The Ostrich Meets the Middle Man
By TAN Kee Wee
(MediaCorp 938LIVE’s Money Talks, Thursday, 18
September 2008, 7.50 am and 7.20 pm)
When we fall in love, it’s quite normal to be obsessed
with our loved ones. We will spend hours searching for more
information about our new-found love, and we will discuss
endlessly the finer points of our loved one with
Investors are no different. When stock markets are up,
investors will search for more information about their
new-found wealth. They will discuss the merits of the stock
endlessly with their friends. And they will seek out
information to support their beliefs that a certain price
target will be achieved.
This is to be expected. Studies in psychology have
found that people unconsciously seek out information that
reinforces their own beliefs. This is the “selective exposure”
For instance, new car owners will pay more attention
to the advertisements of the cars they have bought, rather than
those they did not buy. Likewise, smokers will pay more
attention to articles that support smoking, and ignore articles
that demonstrate the health hazards of smoking.
But what is the reaction of investors when their
stocks do not go up as expected? Likewise, what happens when
the loved one we marry turns out to be the wrong choice, and we
find ourselves trapped in a failed marriage?
The evidence tells us that even though couples in a
failed marriage may continue to live in the same house, both
will completely ignore the other. They will live separate
lives. Investors are no different. When their stocks are down,
they also ignore them.
This reaction has been supported in studies conducted
by behavioral economist George Lowenstein of the Carnegie
Mellon University. He found that in a bull market, investors
check their portfolios frequently. But in a bear market,
investors looked at their portfolios about 50% to 80% less
Of course, when stock prices first come down,
investors will seek out information to explain the losses. But
up to a point. Beyond that point, they will ignore additional
bad news and lose interest in their investment portfolios
Lowenstein calls this the “ostrich effect”. It
describes the self-denial behaviour of investors, which is
sticking their heads in the sand, when their investment
portfolios turn bad.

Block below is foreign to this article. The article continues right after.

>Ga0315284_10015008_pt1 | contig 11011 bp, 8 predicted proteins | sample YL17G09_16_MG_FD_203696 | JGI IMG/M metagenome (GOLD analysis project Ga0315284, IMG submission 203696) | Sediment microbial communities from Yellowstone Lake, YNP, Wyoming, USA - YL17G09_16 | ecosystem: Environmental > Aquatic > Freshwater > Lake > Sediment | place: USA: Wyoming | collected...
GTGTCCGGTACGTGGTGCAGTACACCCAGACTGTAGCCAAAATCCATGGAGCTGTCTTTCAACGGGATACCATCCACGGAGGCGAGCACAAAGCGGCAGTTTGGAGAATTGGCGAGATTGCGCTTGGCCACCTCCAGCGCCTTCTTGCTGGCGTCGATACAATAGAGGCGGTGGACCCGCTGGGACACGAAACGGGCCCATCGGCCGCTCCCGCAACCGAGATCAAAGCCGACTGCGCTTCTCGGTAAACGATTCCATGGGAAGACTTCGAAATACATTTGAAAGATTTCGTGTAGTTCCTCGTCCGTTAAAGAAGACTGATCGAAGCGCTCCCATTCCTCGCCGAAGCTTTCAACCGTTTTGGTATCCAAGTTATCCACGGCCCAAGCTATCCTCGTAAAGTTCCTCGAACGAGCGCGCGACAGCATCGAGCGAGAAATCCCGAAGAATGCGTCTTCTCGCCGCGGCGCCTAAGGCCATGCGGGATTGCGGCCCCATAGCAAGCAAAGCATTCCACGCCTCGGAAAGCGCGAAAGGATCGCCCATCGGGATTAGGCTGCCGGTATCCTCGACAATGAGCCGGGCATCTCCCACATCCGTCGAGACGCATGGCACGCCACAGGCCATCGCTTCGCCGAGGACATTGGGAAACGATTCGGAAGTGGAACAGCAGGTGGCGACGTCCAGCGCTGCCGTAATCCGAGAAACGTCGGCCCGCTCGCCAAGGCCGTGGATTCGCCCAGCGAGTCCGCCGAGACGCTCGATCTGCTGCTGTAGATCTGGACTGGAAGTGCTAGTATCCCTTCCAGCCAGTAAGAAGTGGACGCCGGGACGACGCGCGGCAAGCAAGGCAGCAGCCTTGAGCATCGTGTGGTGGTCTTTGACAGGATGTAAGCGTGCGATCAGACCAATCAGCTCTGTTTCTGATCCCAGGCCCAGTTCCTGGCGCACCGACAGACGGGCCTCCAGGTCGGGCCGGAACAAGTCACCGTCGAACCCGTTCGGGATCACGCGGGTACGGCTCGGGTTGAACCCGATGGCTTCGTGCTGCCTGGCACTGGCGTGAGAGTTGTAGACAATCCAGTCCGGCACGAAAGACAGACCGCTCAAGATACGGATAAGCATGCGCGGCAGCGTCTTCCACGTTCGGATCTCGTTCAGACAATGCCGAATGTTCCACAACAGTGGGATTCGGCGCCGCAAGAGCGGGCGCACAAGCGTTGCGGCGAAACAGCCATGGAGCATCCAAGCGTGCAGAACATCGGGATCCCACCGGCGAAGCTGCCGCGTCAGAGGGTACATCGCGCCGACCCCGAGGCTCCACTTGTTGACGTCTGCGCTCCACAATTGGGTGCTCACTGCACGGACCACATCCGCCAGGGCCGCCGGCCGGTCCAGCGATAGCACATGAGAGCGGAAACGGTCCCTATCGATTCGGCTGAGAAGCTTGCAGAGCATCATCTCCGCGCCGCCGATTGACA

The explanation is that investors do not want to know
that they have lost money by checking the latest prices. It is
certainly less painful than to know exactly how much they have
lost. This way, investors can always retain the hope that their
investment portfolios somehow did better.
This “ostrich effect” stems from the observation that
almost all investors are emotional about their investments.
When they do eventually look at their portfolios, it would be
when they are forced to, like when they need the money, or when
there’s a margin call.
But by then, it would be too late. The losses would be
substantial. To avoid this disaster from happening to you,
perhaps the best solution is to put your money in reputable
unit trusts or with investment managers.
Granted, these investment managers take too much in
commissions and upfront charges. But at least they will look at
your portfolios regularly. As the middle man, they are less
emotional about investments and they will switch to other
assets when you are most unlikely to.
If you are one of those who rushed into, or were
encouraged to rush into unit trusts investing in China early
this year, your losses should be around 50%.
But if you had picked your own stocks, the chances are
that you will keep holding on to your losing stocks. Like the
mythical ostrich burying its head in the sand, you will ignore
all bad news this year. In the end, your losses would probably
be closer to 80%.
This ostrich behaviour of most investors suggests that
the services of an investment manager are a necessary evil. At
least, investors have a middle man who manages and gives them
regular news updates about their portfolios.
The spouses in a failed marriage cannot enjoy the
services of such a middle man. They have no choice but to
depend on their children for regular news updates about the
other spouse. In the absence of children, it has to be the